mesothelial cyst pathology outlines

Definition / general
Benign, cystic lesions that may be confused with testicular tumors
Does not include cystic neoplasms (e.g., epidermoid cyst, dermoid cyst [teratoma], papillary cystadenoma of the epididymis)

Essential features
Mesothelial cysts and hydrocele constitute benign true cysts and fluid collections arising from the mesothelial lining of the visceral and parietal tunica vaginalis and are more common in children
Cysts and cystic dilatations of the epididymis and rete testis (or more rarely, the seminiferous tubule) arise from the tubal epithelium, frequently secondary to obstruction and are more common in adults
Frequently characterized by simple unilocular or multilocular cystic structures and an absence of complex growth / solid areas

Terminology
Includes true cysts and fluid collections (celes) of the spermatic cord and paratesticular structures
2 main types
Extratesticular (arises from the mesothelial lining [tunica vaginalis] and does not communicate with tubular system)

 
Encysted presentation does not communicate with peritoneal cavity
Funicular presentation does communicate with peritoneal cavity
Mesothelial cyst (also termed spermatic cord cyst)
Testicular (arises from the epithelial lining of the rete testis, efferent ducts and epididymis)
Epididymal cysts and cystic dilatation (tubular ectasia) of epididymis and rete testis are associated and likely exist on a continuum
Epididymal cysts > 2 cm within the vaginal cavity are termed spermatocele
Cystic dysplasia of rete testis is distinctive congenital malformation
ICD coding
ICD-10:
N50.3 - cyst of epididymis
N50.89 - other specified disorders of the male genital organs
N50.81 - testicular pain
N50.811 - right testicular pain
N50.812 - left testicular pain
N50.819 - testicular pain, unspecified
N50.82 - scrotal pain
N50.9 - disorder of male genital organs, unspecified

Epidemiology
Hydrocele is one of the most common causes of painless scrotal swelling in infants (up to 10%); generally regresses spontaneously by 1 - 2 years old and rarely persists into adulthood
Mesothelial cysts are most common in men > 40 years old
Cysts and cystic dilatation of epididymis and rete testis constitute the most common paratesticular cystic lesions, frequently in men > 55 years old and seen in up to 30% of asymptomatic patients at ultrasound (AJR Am J Roentgenol 1984;143:161)
Cystic dysplasia of rete testis is rare, generally unilateral and most often seen in children (mean presentation of 5 years old), in association with urinary tract malformations (Front Pediatr 

2022;10:898038)
Sites
Spermatic cord, testicular adnexa
Etiology
Hydrocele

Congenital form occurs due to patent processus vaginalis or abnormal closure of processus; most regress by adulthood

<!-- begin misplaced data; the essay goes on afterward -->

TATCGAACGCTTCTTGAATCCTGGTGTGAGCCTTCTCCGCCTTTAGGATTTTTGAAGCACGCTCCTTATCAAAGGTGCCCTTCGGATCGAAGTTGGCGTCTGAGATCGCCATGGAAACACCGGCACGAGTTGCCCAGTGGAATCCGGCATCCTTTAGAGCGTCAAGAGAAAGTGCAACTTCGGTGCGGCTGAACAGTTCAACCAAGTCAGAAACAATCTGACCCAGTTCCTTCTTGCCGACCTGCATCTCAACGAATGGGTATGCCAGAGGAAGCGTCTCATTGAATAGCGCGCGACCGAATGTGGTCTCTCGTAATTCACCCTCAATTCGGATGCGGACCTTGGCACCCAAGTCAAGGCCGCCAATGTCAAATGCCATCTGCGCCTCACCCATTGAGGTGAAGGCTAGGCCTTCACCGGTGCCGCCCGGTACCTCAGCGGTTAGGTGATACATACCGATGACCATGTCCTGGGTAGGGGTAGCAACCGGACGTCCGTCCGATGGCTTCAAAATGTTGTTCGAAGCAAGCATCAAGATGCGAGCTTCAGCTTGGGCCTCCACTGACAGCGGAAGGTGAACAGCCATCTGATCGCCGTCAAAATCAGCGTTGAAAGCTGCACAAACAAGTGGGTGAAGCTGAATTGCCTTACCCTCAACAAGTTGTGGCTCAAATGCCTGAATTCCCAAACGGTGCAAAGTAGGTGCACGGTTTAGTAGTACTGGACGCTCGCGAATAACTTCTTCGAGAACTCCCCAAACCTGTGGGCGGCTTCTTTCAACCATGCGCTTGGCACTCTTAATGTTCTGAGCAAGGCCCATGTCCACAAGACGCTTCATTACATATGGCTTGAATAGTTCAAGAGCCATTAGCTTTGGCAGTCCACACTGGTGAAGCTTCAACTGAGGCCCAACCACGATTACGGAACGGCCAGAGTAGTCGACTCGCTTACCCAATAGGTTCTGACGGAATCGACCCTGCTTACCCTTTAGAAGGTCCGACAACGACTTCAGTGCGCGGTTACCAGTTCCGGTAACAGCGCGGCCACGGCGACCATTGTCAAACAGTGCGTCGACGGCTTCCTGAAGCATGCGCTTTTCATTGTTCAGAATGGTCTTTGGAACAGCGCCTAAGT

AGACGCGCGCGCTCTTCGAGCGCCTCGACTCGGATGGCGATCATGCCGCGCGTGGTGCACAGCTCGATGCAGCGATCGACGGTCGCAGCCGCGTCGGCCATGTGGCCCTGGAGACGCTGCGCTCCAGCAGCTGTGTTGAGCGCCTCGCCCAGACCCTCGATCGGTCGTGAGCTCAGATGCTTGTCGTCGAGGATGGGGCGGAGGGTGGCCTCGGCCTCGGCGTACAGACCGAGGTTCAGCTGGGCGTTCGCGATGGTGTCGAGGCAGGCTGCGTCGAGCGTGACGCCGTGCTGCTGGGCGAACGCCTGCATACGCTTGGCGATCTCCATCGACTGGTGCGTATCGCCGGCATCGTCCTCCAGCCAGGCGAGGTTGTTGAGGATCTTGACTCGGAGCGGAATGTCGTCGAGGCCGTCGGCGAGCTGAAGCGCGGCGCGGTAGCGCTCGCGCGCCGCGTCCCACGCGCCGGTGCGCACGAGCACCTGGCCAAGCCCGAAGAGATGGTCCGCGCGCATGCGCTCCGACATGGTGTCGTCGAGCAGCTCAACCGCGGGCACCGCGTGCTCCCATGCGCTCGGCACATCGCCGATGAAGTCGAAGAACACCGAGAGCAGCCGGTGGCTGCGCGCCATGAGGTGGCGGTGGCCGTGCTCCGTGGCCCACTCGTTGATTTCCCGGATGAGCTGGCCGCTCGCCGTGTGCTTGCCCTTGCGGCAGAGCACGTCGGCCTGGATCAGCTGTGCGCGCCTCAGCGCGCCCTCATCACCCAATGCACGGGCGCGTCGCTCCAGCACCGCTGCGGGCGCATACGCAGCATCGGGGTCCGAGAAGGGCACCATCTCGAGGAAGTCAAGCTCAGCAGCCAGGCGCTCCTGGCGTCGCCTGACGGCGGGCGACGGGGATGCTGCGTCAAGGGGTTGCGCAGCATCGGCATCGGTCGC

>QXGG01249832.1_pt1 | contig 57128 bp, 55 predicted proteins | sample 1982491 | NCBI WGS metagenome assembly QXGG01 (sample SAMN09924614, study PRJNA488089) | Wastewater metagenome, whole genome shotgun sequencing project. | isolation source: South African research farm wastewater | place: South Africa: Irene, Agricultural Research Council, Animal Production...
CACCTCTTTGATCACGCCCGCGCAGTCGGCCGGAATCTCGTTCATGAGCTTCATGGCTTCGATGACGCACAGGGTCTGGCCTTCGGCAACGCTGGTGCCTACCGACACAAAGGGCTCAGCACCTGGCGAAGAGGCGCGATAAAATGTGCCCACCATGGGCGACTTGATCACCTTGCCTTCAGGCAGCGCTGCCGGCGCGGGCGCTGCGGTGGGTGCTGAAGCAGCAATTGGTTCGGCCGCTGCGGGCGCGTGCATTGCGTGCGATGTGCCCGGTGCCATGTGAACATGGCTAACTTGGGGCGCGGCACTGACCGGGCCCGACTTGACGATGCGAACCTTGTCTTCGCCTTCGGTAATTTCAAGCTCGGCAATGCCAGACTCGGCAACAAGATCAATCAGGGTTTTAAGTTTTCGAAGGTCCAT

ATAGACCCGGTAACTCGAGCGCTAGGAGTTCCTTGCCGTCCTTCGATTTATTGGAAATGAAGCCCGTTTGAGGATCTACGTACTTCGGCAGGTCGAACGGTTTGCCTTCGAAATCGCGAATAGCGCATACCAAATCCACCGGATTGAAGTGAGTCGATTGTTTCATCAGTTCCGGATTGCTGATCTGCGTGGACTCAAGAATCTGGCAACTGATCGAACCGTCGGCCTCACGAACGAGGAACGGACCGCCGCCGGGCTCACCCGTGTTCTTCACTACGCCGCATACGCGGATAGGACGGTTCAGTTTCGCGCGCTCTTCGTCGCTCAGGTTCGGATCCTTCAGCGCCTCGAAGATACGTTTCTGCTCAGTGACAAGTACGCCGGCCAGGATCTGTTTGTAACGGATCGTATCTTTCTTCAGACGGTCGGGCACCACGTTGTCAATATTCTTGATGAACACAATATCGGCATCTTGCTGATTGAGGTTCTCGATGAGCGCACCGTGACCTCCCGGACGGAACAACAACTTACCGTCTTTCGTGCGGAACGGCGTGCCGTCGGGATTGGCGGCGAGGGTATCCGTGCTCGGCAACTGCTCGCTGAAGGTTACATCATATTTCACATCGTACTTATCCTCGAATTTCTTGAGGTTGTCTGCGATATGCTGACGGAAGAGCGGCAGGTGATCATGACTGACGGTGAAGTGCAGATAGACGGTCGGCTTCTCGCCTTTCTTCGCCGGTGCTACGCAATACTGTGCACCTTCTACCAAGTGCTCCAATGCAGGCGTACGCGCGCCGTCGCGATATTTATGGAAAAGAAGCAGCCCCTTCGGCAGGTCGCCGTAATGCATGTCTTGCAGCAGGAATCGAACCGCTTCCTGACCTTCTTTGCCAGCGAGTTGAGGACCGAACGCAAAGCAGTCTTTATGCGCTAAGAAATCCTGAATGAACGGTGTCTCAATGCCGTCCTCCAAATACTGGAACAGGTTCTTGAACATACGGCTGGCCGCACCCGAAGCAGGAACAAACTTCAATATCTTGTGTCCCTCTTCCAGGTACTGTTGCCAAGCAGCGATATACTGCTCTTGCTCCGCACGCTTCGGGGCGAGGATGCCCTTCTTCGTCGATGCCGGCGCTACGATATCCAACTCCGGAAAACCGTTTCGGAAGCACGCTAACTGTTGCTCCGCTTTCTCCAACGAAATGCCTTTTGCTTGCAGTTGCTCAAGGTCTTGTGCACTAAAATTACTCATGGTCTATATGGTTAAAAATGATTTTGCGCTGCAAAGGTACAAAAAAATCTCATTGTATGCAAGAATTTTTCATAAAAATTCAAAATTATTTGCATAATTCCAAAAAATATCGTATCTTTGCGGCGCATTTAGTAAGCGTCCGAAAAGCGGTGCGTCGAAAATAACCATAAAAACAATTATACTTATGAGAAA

May be associated with trauma, testicular torsion, tumors, chronic inflammation (e.g., in setting of bacterial epidiymoorchitis, filarial disease) or congenital lymphatic malformations
Mesothelial cyst
Mesothelial rests trapped during embryonic development (J Urol 1975;114:730)
Cysts (and cystic dilatation) of epididymis and rete testis
Acquired condition frequently associated with or resulting from mechanical compression of epididymis or spermatic cord by surgical changes (e.g., vasectomy), trauma, neoplastic or infectious process, dialysis (rete testis cystic dilation) or hormonally induced atrophy of epididymis (e.g., secondary to cirrhosis) (Hum Pathol 1996;27:336, Am J Surg Pathol 1996;20:1231, J Ultrasound 2011;14:208)
Rare intraparenchymal cystic dilatation of seminiferous tubules may result from focal malformation or inflammation

cysts associated with in utero exposure to diethylstilbestrol
Cystic dysplasia of rete testis
Congenital malformation of rete testis, frequently associated with ipsilateral urogenital malformations (e.g., renal agenesis, multicystic dysplasia of the kidney)
Thought to arise due to disorders of communication between mesonephric duct and germinal epithelium during development (Front Pediatr 2022;10:898038)
Clinical features
Painful or painless cystic swelling of the scrotum
May be incidentally identified
Diagnosis
Transillumination

Ultrasonography (Doppler ultrasonography is important in a setting of painful swelling to rule out testicular torsion)
Radiology description
Varies by entity
Most frequently characterized by simple uninoculated or multiloculated fluid filled cystic structures
Complex loculations or areas of solid growth should raise concern for alternative etiology

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